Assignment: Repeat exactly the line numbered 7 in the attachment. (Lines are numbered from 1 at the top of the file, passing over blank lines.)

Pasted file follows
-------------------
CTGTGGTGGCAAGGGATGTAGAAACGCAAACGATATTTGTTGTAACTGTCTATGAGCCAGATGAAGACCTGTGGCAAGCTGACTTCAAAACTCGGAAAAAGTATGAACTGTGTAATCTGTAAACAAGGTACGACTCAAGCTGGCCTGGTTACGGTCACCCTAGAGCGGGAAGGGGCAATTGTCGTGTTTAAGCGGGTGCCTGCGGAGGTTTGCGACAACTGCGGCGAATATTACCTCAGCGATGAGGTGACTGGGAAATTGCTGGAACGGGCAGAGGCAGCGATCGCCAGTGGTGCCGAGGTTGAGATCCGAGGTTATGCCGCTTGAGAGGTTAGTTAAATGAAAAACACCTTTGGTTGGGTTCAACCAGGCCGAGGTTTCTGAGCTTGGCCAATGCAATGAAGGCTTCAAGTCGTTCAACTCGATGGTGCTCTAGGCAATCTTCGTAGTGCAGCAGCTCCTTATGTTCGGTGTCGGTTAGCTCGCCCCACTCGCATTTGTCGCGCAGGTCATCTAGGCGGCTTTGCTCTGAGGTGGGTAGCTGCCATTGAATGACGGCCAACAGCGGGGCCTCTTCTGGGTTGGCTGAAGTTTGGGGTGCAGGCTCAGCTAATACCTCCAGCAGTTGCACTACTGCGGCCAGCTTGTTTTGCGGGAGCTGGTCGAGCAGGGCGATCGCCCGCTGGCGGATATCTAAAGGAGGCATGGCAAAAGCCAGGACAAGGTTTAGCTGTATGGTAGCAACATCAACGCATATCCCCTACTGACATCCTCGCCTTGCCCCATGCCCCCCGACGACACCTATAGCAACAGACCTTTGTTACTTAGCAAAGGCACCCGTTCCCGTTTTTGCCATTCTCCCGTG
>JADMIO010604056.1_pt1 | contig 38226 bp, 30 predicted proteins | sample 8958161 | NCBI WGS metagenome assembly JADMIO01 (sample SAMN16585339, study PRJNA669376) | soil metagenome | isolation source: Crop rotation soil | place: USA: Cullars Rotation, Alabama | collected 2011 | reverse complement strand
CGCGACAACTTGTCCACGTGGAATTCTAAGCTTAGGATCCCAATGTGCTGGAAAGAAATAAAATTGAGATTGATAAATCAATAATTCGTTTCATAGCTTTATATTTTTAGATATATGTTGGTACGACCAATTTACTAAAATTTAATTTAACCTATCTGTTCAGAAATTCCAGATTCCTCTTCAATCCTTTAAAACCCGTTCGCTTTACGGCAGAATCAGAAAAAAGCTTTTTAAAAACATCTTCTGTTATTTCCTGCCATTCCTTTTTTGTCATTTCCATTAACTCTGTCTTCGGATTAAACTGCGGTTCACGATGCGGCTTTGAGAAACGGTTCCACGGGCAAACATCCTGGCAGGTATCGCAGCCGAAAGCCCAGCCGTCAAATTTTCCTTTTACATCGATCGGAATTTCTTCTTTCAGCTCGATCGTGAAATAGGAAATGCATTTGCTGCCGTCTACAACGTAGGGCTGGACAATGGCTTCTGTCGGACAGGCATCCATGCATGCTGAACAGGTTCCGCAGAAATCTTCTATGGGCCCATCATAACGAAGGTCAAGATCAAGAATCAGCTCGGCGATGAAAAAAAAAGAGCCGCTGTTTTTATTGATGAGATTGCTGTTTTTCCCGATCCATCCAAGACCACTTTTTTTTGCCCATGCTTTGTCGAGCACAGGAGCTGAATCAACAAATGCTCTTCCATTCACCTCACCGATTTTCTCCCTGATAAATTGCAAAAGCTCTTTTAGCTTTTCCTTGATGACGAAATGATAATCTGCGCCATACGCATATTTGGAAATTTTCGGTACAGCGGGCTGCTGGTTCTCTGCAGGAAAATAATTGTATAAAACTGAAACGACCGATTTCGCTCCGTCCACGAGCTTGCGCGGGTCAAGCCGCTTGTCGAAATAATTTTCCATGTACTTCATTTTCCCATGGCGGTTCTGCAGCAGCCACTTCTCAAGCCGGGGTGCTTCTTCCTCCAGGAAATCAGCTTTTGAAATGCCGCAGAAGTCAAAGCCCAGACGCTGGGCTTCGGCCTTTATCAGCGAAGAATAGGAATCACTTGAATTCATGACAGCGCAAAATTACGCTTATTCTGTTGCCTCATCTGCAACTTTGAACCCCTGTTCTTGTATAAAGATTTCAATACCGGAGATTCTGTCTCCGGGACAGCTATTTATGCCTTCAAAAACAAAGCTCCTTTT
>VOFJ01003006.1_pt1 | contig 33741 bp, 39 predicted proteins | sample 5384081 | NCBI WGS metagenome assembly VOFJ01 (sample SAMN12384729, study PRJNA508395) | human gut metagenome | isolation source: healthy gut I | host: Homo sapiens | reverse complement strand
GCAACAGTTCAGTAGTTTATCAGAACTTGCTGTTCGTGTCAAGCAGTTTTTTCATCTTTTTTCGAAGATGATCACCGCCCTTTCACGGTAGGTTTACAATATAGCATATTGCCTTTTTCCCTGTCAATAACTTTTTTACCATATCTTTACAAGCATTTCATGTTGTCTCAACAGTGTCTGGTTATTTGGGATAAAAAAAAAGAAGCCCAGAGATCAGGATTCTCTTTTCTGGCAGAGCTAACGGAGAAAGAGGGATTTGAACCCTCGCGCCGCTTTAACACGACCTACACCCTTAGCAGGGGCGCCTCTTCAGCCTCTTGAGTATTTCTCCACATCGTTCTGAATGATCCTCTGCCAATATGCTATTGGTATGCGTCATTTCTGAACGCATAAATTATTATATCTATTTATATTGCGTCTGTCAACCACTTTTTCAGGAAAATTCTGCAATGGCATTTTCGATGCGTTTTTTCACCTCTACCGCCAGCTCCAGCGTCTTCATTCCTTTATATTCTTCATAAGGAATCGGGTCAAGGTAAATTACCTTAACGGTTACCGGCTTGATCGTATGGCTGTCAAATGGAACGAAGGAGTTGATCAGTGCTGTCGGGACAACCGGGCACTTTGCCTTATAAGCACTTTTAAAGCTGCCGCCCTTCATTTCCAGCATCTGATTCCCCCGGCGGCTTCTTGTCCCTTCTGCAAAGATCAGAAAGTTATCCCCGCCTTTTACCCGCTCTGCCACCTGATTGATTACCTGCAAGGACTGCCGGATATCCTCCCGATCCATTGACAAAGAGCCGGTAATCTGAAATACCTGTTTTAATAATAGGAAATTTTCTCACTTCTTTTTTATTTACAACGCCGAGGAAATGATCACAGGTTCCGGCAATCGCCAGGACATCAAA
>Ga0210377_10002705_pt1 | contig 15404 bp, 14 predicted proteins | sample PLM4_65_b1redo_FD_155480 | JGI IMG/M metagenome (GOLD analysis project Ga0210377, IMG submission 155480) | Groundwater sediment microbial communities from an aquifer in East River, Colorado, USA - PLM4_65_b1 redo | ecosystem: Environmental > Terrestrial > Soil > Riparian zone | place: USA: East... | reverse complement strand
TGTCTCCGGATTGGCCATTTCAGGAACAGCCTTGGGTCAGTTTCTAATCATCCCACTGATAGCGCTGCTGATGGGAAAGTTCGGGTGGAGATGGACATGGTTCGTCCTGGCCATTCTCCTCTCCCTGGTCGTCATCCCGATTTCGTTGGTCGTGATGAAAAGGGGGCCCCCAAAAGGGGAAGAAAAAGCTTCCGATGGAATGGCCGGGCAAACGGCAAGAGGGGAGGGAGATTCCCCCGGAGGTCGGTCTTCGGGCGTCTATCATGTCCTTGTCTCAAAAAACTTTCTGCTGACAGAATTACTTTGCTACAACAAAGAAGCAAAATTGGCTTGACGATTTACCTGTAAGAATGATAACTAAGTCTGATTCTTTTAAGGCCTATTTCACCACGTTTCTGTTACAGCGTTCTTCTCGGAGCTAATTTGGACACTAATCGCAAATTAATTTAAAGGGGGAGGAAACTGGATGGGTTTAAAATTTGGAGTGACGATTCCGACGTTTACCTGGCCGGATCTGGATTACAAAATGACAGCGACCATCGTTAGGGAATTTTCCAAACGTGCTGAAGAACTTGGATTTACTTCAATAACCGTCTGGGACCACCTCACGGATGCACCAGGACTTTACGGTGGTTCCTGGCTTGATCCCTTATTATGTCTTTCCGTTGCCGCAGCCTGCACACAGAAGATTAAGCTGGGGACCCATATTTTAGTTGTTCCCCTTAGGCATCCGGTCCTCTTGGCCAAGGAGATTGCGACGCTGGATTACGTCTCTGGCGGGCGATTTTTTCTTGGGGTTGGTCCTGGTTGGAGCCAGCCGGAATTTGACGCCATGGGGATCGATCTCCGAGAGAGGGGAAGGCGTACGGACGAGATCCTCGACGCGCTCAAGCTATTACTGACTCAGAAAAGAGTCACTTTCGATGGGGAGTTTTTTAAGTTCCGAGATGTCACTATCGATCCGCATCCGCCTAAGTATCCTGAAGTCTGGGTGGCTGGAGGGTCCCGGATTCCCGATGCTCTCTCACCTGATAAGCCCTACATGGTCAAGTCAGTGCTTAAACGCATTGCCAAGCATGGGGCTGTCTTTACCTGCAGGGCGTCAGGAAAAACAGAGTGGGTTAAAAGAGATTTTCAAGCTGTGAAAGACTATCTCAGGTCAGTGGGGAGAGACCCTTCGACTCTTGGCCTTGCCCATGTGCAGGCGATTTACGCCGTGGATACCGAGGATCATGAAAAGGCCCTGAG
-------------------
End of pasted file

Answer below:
TGTCTCCGGATTGGCCATTTCAGGAACAGCCTTGGGTCAGTTTCTAATCATCCCACTGATAGCGCTGCTGATGGGAAAGTTCGGGTGGAGATGGACATGGTTCGTCCTGGCCATTCTCCTCTCCCTGGTCGTCATCCCGATTTCGTTGGTCGTGATGAAAAGGGGGCCCCCAAAAGGGGAAGAAAAAGCTTCCGATGGAATGGCCGGGCAAACGGCAAGAGGGGAGGGAGATTCCCCCGGAGGTCGGTCTTCGGGCGTCTATCATGTCCTTGTCTCAAAAAACTTTCTGCTGACAGAATTACTTTGCTACAACAAAGAAGCAAAATTGGCTTGACGATTTACCTGTAAGAATGATAACTAAGTCTGATTCTTTTAAGGCCTATTTCACCACGTTTCTGTTACAGCGTTCTTCTCGGAGCTAATTTGGACACTAATCGCAAATTAATTTAAAGGGGGAGGAAACTGGATGGGTTTAAAATTTGGAGTGACGATTCCGACGTTTACCTGGCCGGATCTGGATTACAAAATGACAGCGACCATCGTTAGGGAATTTTCCAAACGTGCTGAAGAACTTGGATTTACTTCAATAACCGTCTGGGACCACCTCACGGATGCACCAGGACTTTACGGTGGTTCCTGGCTTGATCCCTTATTATGTCTTTCCGTTGCCGCAGCCTGCACACAGAAGATTAAGCTGGGGACCCATATTTTAGTTGTTCCCCTTAGGCATCCGGTCCTCTTGGCCAAGGAGATTGCGACGCTGGATTACGTCTCTGGCGGGCGATTTTTTCTTGGGGTTGGTCCTGGTTGGAGCCAGCCGGAATTTGACGCCATGGGGATCGATCTCCGAGAGAGGGGAAGGCGTACGGACGAGATCCTCGACGCGCTCAAGCTATTACTGACTCAGAAAAGAGTCACTTTCGATGGGGAGTTTTTTAAGTTCCGAGATGTCACTATCGATCCGCATCCGCCTAAGTATCCTGAAGTCTGGGTGGCTGGAGGGTCCCGGATTCCCGATGCTCTCTCACCTGATAAGCCCTACATGGTCAAGTCAGTGCTTAAACGCATTGCCAAGCATGGGGCTGTCTTTACCTGCAGGGCGTCAGGAAAAACAGAGTGGGTTAAAAGAGATTTTCAAGCTGTGAAAGACTATCTCAGGTCAGTGGGGAGAGACCCTTCGACTCTTGGCCTTGCCCATGTGCAGGCGATTTACGCCGTGGATACCGAGGATCATGAAAAGGCCCTGAG